Find Escapism After the Golden Age

Pure escapism lies within this book.

Carrie Vaughn’s After The Golden Age

As I said in reviewing ‘Super Sales on Super Heroes,’ I love Urban Fantasy and superhero stories. It is always fun to imagine yourself saving this world, not some strange and alien land. In superhero fiction, the heroes are good, and the villains are bad.  You don’t see any deep mysteries, because the villains are in plain sight, usually in brightly colored leotards. You find solutions, outside of the death traps, are simple. Escapism is great. Everyone wants to fly, read minds, or punch through walls. Sometimes it is good to complicate things up a bit.

After the Golden Age’ by Carrie Vaughn does this very well. You meet a protagonist who isn’t a superhero. She’s the least exciting criminal chaser – the accountant. Examining the interactions of a – somewhat angry young woman – with the superhero world keeps you turning pages. In the beginning, the novel moves in several unexpected ways.


I want to start this off by saying that I reviewed this novel having loved the first few Kitty books, so I had high expectations. The first third of the novel was also very good, but then it pretty much becomes a ‘coming of age’ story.

The novel’s main flaw is that it is a bit too structured and I could pretty much map out the ending by the time I’d read half-way through. It is very well done and an enjoyable read, but it fails to surprise me after the first third. The second flaw is that the protagonist is … a relatively difficult person. You can sympathize with her feelings, but those feelings can become exasperating. I don’t feel that the author was wrong with her feelings or actions, just that reading her made me feel a bit sympathetically depressed and neurotic. Finally, the father’s implicit violence against his own daughter is hard to stomach. Again, the scene writing is realistic and terrible, but not fun.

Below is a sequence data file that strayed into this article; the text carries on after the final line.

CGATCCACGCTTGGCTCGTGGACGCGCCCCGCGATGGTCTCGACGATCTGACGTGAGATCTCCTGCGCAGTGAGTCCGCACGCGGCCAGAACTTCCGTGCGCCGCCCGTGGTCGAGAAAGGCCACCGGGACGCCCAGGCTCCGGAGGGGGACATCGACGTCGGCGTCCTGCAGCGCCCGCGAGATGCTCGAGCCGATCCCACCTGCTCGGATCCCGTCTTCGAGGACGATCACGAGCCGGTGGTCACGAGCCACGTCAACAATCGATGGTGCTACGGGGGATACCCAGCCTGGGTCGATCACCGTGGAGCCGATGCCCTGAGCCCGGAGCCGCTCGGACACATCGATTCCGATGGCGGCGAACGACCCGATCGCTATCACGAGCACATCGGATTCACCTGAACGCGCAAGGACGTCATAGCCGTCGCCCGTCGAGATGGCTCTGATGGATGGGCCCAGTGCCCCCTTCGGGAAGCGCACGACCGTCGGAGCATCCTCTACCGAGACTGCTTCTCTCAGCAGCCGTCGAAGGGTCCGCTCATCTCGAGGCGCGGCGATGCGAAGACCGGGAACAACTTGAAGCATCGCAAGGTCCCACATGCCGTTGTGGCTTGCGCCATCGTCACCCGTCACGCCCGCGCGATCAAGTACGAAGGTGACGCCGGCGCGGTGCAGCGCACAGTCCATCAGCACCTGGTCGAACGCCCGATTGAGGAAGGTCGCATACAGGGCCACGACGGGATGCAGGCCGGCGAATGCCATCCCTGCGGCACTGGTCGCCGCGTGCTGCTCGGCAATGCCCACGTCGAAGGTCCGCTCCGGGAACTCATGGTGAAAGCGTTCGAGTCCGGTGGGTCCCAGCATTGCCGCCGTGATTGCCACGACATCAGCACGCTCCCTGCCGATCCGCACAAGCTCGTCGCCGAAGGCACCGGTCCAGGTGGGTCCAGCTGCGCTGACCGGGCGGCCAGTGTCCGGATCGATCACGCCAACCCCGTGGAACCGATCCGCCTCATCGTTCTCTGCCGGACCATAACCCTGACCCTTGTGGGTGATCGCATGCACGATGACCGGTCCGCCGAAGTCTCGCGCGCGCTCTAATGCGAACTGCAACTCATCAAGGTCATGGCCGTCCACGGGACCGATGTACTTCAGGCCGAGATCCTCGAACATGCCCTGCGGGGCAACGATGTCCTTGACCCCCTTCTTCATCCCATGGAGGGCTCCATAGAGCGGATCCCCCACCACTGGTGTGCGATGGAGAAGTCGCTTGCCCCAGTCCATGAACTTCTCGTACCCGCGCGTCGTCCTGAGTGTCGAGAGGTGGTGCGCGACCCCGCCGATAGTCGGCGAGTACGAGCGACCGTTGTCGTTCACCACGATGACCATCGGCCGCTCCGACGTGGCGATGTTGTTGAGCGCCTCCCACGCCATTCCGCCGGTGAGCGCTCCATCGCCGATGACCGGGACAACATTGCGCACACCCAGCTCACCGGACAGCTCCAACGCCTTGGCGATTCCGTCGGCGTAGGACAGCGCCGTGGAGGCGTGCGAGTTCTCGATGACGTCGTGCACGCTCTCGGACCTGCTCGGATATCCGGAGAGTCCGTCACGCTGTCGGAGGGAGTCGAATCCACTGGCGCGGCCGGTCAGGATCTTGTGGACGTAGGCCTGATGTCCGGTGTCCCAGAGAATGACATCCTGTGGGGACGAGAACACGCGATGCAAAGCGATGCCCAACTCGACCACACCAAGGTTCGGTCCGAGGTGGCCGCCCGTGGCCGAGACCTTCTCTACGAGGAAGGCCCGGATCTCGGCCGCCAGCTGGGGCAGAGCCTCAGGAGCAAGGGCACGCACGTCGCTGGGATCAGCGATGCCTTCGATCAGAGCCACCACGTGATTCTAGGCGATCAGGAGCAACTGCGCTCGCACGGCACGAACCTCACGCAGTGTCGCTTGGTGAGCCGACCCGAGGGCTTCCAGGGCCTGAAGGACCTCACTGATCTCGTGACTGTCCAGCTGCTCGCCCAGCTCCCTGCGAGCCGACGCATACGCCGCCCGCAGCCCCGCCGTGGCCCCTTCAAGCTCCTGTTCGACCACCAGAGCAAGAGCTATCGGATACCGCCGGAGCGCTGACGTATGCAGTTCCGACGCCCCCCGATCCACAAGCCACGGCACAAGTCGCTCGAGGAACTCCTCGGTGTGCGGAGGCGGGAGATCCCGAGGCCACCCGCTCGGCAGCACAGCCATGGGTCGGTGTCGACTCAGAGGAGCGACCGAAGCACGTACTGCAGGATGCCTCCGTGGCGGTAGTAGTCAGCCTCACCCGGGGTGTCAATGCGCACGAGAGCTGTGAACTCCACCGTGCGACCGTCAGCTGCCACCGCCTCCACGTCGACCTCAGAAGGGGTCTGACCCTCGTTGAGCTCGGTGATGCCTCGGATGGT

For the protagonist, there is a lot of character development. The scenes were well structured and well written. After reading a lot of entry novels, I’m usually expecting a few poor point-of-view changes, scene flips, weird details, or random characters. This novel is on-point, always. The first third of the novel is lively and it lulls you into thinking that it is an off-kilter superhero novel. Nope, this is a ‘real-life coming of age novel’ that just happens to be set in a world that contains superheroes. The novel does a good job of developing our protagonist and I only felt cheated that she pulled the punches of the father in the end. I guess that qualifies as a plot twist, as I was expecting worse from the dad.


This is a very good novel, but I recommend that you understand going in that there is zero escapist fantasy going on. This is a coming of age novel of a young woman who is escaping from the shadow of a troubled childhood and a famous (and complicated) family. It isn’t what I wanted to read, but (from the number of five-star ratings) this is a novel a lot of people enjoyed reading.

For me, the fun number is fairly low, like a three, but the overall quality of the writing makes me give this novel four stars. After the Golden Age is a great novel, but not really my cup of tea.




About the author

Hawkings Austin

I'm a new fantasy author, but I've been reading since Ogg finished with the paint and went to play with his wheel-thingy. I'm a professional nuclear engineer, rocket scientist, and survivalist. I am a semi-pro historian as well, with some published work in both science and history. I play with fire, shoot guns, swing swords, and run with scissors.